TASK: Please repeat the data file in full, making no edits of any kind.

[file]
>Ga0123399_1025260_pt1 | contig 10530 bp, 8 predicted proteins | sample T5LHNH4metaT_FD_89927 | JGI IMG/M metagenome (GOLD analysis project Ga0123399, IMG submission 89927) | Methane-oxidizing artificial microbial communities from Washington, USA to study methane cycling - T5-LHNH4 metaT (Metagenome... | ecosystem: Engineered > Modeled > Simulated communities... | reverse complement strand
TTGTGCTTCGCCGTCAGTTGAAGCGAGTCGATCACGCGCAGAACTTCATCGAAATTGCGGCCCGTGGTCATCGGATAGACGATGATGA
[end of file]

>Ga0123399_1025260_pt1 | contig 10530 bp, 8 predicted proteins | sample T5LHNH4metaT_FD_89927 | JGI IMG/M metagenome (GOLD analysis project Ga0123399, IMG submission 89927) | Methane-oxidizing artificial microbial communities from Washington, USA to study methane cycling - T5-LHNH4 metaT (Metagenome... | ecosystem: Engineered > Modeled > Simulated communities... | reverse complement strand
TTGTGCTTCGCCGTCAGTTGAAGCGAGTCGATCACGCGCAGAACTTCATCGAAATTGCGGCCCGTGGTCATCGGATAGACGATGATGA